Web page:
The Israeli dairy company Tnuva is big. Very big. Seventy-percent-of-the-Israeli-dairy-market-share big. But the 80-year-old food conglomerate wants to be bigger. So it did what any other smart foreign business would do: outsource to New Jersey.
The U.S. headquarters of the most prominent Israeli dairy company is located in Fairfield, and is quietly but firmly attempting to compete in the more aggressive American dairy market.
Yoram Behiri is CEO of Tnuva USA, the head of the Fairfield office, and a perfect symbol of Tnuva’s aspirations for the future. Behiri was born and raised in Jerusalem, served as an officer in the IDF for four years, and soon after established himself as a “marketing businessman.”
After working in dental products and chewing gum and candy industries, he found his niche with Tnuva in 1998. Then, in 2005, Behiri was named CEO of Tnuva USA, moved across the Atlantic to settle down with his wife and three kids in Summit, and set up shop in Fairfield.
“My main job is to develop the Tnuva brand in North America,” Behiri explained in a phone interview with NJ Jewish News. “Through our expansion, I want our shareholders to still see profits.”
Tnuva’s shareholders have been seeing profits for quite some time now. Behiri explained that the dairy powerhouse has an annual $40 billion turnover and is primarily owned by the London-based firm Apax Partners Worldwide LLP. Its presence in Israel is such that the Israel Anti-Trust Authority labeled Tnuva a “monopoly,” which means it is subject to government regulation.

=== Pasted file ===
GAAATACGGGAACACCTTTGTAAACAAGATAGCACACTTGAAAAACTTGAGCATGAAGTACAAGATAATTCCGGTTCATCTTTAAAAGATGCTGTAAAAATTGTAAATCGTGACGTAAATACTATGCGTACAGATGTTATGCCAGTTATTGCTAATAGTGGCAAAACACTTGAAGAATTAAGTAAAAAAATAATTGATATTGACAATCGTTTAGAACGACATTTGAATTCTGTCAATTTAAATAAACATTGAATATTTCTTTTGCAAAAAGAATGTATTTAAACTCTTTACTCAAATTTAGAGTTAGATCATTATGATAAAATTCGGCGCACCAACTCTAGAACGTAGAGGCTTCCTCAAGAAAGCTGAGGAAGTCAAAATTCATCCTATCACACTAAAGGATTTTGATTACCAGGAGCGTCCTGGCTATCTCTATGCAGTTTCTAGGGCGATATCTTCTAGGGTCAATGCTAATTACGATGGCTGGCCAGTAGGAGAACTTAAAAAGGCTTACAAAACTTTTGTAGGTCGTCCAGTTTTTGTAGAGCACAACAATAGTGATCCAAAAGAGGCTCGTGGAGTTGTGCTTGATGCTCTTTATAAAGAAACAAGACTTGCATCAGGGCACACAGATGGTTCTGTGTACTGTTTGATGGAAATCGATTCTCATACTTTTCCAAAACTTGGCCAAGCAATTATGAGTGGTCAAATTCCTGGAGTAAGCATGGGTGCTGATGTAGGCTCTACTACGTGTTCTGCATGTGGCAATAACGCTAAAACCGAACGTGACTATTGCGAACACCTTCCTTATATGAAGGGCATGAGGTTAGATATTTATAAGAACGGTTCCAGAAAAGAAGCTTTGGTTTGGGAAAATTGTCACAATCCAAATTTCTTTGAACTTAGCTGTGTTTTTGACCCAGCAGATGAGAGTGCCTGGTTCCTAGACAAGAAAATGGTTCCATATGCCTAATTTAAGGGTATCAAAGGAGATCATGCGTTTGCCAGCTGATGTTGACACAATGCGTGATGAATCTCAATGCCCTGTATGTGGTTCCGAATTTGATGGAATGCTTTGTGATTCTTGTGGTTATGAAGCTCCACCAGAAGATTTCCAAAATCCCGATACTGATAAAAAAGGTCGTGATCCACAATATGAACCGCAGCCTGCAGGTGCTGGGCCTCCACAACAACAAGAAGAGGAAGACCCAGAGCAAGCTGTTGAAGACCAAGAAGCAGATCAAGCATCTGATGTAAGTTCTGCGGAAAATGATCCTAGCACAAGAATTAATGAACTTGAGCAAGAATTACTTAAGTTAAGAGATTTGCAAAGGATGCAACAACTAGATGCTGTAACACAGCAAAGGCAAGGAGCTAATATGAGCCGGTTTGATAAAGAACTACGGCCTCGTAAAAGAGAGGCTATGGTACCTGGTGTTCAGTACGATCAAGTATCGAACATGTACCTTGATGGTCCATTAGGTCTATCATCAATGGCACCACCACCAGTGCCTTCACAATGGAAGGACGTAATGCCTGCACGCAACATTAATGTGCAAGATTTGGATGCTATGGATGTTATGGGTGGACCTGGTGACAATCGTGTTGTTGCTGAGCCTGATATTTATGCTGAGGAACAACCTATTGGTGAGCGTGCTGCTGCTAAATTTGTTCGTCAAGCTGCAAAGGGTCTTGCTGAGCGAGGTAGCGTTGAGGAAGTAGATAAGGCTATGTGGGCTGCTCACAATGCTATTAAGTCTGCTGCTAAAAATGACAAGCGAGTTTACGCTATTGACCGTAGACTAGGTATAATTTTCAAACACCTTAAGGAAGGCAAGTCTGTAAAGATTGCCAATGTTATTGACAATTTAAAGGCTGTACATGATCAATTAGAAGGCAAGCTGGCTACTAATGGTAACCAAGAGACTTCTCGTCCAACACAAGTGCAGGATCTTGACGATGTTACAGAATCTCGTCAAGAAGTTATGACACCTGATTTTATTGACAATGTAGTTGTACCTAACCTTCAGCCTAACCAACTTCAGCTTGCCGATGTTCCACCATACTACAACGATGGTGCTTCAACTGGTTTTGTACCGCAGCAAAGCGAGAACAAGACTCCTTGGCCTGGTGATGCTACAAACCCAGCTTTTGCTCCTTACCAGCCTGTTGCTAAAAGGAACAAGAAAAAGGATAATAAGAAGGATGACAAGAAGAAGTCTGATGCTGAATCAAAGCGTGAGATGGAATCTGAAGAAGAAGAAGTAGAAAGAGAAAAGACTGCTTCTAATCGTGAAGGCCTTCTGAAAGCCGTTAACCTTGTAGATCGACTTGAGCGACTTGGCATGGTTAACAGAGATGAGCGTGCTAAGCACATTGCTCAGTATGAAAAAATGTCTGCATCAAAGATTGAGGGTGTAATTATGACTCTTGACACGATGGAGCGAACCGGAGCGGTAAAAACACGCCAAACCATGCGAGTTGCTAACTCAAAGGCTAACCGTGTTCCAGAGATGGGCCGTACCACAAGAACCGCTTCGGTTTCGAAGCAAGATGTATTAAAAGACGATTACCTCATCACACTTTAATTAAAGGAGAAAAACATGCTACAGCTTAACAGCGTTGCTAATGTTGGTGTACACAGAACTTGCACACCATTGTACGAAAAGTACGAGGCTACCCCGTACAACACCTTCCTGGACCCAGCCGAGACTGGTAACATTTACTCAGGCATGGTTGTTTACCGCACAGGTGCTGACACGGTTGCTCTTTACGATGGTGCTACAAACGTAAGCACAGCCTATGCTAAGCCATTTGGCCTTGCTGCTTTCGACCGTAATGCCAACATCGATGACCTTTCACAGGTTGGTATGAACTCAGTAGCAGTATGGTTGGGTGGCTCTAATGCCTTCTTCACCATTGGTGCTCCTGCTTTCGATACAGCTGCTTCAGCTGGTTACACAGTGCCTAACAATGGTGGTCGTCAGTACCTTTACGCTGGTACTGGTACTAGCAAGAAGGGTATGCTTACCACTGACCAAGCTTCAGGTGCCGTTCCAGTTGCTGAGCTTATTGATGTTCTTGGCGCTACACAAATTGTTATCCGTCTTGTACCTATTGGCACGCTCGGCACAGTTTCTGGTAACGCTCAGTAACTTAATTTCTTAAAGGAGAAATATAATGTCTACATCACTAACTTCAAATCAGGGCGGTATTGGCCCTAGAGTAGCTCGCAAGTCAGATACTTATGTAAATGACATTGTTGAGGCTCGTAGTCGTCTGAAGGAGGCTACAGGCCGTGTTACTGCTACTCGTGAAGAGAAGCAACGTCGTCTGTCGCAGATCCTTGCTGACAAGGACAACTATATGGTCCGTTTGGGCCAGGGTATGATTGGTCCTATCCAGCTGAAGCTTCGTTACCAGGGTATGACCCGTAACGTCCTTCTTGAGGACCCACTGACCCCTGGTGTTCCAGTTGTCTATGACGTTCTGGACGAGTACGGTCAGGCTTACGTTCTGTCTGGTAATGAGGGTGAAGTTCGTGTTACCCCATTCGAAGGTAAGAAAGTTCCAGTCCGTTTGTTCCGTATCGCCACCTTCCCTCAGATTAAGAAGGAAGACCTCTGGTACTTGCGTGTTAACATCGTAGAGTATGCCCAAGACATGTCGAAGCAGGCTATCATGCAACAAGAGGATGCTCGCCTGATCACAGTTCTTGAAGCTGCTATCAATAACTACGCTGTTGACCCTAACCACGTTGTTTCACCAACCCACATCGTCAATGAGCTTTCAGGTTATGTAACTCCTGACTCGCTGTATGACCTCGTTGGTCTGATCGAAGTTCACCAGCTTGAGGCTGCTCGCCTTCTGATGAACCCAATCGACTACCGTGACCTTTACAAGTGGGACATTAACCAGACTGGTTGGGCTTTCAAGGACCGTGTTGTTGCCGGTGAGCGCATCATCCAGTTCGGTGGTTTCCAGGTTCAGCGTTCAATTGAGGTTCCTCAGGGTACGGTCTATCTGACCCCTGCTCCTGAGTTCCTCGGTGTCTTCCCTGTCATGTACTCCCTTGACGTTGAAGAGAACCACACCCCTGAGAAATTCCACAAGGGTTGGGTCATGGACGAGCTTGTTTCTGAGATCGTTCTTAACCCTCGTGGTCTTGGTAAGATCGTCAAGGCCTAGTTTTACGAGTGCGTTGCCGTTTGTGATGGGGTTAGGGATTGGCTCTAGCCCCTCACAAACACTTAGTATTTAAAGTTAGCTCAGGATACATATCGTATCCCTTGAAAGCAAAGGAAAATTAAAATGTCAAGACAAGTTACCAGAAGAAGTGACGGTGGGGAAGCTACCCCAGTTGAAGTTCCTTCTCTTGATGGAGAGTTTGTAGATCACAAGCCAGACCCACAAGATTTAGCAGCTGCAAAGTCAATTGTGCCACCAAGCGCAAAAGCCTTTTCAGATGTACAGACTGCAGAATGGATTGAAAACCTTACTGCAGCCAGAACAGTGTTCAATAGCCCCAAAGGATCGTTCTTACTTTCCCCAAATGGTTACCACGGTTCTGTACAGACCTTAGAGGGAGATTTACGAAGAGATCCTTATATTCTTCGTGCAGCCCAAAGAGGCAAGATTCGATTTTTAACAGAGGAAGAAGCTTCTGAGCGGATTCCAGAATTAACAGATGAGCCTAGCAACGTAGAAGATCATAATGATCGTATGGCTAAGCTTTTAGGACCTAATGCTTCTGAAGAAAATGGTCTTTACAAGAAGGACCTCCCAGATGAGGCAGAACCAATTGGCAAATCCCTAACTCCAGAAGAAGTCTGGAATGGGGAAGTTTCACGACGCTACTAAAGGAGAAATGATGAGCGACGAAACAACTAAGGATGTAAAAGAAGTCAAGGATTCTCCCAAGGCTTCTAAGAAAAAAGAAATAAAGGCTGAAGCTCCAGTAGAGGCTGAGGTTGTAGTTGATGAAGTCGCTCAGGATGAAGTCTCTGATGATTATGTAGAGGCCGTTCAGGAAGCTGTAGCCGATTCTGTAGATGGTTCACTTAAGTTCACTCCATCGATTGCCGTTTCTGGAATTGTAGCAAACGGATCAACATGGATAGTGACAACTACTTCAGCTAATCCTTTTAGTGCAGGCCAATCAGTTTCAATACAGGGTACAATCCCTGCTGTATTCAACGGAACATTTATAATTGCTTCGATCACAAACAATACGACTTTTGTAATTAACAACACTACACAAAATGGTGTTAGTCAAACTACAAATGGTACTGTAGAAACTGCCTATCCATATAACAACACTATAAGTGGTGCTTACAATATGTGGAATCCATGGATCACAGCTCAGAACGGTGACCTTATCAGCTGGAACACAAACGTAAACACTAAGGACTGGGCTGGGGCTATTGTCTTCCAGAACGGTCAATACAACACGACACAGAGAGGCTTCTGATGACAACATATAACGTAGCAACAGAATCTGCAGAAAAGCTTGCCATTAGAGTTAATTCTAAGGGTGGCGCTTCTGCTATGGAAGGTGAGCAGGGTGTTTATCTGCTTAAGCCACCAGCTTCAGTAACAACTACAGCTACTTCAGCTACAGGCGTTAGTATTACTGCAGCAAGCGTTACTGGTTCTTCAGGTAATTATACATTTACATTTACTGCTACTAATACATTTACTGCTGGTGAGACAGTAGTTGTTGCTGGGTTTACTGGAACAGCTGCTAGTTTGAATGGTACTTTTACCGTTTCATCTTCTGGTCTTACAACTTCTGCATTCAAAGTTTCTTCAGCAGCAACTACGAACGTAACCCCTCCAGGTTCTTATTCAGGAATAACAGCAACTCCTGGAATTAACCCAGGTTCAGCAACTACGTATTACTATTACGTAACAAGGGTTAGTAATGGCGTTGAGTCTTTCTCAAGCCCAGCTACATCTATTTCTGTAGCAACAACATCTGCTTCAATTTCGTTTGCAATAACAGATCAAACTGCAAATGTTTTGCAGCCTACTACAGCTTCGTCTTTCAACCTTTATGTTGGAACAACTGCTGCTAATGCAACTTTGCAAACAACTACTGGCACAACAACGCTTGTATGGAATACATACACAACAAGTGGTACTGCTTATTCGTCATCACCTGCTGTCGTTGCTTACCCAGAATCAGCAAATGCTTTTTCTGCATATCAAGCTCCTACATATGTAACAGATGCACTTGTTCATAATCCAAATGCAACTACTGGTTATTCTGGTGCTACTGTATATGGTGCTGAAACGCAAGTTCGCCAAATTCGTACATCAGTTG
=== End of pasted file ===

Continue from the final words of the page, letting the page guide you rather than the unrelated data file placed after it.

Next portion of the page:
Behiri’s ambitions for the company in the United States are more modest, but Tnuva does have a long-term strategy.
“We don’t see ourselves competing with companies like Kraft. We just want to produce quality products,” he said. “Believe me, Tnuva will be a player in the American market. Not only in the kosher market, but in the mainstream market, too.”
Behiri said he hopes to accomplish this goal by promoting Tnuva products as a healthier dairy option. The company has already begun to eliminate all trans-fats from its products, from the Malawah Mediterranean pancakes to the garlic and dill cheese spread, a move that he believes will be much appreciated by nutrition-conscious American eaters. As recently as August, Tnuva unveiled its new lowfat vanilla pudding cups with zero grams of trans-fat and only 120 calories per serving.
The “sans-fat” movement may already be reaping profits. Tnuva USA has created and maintained many markets all across the continent. Its products have made a dent not only in Brooklyn, but in Las Vegas, Iowa, and Manitoba — far from the centers of Jewish life.
Like many before him, Behiri is experiencing success firsthand in America.
Five years into his new job, he and Tnuva have found a comfort zone outside of Israel. “I am Israeli and Jewish, but also happy to experience life in America,” he said. “There are many positive things to learn from business in America, and we will try to learn as much as we can to compete.”